Boorne took many outstanding photographs of ranches and activities accompanying wheat farming and cattle-raising. He made frequent photographic trips to the mountains of Alberta and British Columbia along the Canadian Pacific Railway line. In summer ...


Constance W. Glenn

(b New York, June 14, 1904; d Darien, CT, Aug 27, 1971).

American photographer. Bourke-White studied at Columbia University, New York (1921–22), where she was influenced by Clarence H(udson) White’s photography course. After attending a number of colleges she decided in 1927 to pursue a career in photography and moved to Cleveland, OH, where she set up a photographic studio. Her industrial images caught the attention of Henry Luce (1898–1967), the founder of Time and Fortune magazines, and he invited her to become the first staff photographer for Fortune in 1929.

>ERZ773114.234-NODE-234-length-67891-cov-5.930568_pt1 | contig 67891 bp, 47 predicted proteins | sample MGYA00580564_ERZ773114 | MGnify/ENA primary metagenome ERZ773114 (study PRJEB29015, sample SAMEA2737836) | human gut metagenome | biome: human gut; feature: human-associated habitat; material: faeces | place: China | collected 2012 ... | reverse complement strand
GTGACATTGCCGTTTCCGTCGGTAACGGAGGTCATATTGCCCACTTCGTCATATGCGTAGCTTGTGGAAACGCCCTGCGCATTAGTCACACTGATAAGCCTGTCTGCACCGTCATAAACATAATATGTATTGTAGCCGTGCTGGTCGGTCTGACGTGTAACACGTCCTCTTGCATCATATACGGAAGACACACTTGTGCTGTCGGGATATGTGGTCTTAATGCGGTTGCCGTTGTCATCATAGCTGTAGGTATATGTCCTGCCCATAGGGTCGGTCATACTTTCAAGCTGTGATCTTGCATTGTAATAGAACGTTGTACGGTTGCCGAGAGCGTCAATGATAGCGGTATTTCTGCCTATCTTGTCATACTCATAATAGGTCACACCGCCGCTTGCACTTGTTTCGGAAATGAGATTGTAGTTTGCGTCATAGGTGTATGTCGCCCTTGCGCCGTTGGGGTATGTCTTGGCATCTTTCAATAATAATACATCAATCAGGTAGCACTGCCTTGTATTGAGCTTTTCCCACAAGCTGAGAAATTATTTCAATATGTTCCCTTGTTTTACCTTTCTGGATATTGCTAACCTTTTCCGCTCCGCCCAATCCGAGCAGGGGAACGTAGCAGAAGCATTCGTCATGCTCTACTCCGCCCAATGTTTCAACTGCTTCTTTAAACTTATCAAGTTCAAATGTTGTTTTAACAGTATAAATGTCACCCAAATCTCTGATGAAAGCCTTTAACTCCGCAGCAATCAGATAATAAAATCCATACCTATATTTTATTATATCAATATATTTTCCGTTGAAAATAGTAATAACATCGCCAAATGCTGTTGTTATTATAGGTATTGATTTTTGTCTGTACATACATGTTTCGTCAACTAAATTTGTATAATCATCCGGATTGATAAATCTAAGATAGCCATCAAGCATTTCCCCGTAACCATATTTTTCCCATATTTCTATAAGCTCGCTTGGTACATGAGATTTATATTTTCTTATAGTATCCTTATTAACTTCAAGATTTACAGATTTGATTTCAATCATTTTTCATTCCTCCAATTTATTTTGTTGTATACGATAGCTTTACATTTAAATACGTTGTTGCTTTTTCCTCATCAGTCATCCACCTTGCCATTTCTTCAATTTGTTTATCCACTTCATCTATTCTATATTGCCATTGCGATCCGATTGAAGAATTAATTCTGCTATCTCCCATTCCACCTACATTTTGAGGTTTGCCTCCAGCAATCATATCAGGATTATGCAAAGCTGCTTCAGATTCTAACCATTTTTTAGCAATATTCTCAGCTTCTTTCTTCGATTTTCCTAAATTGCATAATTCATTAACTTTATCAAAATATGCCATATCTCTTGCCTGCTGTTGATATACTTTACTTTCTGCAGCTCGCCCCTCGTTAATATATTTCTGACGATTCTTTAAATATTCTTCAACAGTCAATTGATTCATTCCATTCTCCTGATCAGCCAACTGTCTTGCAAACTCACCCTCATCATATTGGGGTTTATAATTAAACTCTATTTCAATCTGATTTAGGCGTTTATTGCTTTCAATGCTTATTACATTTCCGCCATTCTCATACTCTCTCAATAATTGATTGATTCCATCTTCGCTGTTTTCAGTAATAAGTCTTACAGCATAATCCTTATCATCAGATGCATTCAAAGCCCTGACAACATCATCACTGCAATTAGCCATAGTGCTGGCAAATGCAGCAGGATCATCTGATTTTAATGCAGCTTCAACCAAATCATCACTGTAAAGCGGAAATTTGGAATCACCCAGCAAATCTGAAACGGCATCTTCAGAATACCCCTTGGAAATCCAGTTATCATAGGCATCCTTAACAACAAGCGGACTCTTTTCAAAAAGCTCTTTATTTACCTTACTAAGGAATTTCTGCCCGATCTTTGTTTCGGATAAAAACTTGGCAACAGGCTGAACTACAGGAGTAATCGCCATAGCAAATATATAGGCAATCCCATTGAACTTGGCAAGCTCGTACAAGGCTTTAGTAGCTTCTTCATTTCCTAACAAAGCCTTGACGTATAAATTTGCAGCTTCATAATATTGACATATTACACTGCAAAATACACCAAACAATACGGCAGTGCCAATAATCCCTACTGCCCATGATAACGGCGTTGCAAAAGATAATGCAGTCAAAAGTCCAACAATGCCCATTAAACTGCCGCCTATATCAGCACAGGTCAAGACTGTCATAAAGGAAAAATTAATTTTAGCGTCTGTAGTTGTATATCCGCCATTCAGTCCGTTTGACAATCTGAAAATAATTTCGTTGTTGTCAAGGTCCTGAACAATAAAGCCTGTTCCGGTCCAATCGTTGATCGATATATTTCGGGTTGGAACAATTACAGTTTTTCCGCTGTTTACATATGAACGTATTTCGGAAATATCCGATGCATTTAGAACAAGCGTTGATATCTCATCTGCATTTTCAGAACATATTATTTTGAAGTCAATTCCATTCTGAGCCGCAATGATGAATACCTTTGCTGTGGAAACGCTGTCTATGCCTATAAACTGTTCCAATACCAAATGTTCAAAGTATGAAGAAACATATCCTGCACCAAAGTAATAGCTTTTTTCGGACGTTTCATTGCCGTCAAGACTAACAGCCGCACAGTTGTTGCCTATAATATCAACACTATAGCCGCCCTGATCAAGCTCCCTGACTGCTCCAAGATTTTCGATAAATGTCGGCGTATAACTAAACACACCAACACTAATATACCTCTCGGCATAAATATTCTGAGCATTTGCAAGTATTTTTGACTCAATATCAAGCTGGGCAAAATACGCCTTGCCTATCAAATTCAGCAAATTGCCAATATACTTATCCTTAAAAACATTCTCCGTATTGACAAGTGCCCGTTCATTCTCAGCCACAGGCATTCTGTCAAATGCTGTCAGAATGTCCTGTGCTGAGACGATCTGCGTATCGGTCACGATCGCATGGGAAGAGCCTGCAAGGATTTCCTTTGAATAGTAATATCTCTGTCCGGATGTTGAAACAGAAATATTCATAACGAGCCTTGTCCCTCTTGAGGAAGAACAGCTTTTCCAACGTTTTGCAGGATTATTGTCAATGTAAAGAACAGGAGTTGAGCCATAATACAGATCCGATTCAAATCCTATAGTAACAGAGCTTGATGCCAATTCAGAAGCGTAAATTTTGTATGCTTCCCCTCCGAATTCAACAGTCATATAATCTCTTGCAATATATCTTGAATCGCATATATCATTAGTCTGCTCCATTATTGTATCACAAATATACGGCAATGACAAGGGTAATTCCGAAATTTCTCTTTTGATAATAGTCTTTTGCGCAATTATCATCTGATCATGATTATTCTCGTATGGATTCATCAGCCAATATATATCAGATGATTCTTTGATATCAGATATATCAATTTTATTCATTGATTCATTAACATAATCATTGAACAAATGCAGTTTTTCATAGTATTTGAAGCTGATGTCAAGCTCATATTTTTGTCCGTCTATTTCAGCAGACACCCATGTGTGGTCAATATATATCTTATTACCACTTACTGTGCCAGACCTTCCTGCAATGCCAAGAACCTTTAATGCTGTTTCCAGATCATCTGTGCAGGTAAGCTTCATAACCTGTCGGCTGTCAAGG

In 1930 Fortune paid for Bourke-White to photograph German industry, for example Workmen in the AEG Plant (1930; see Silverman, p. 39). Although the editors were interested in a project on the USSR, they doubted that the Soviet authorities would grant the permission to photograph industry there. Bourke-White decided to pursue the matter and photographed subjects such as Dam at Dnieperstroi (1930; see Silverman, p. 42). Her experience was recorded in ...


Mark W. Sullivan

(b Fairhaven, MA, April 30, 1823; d New York, April 25, 1892).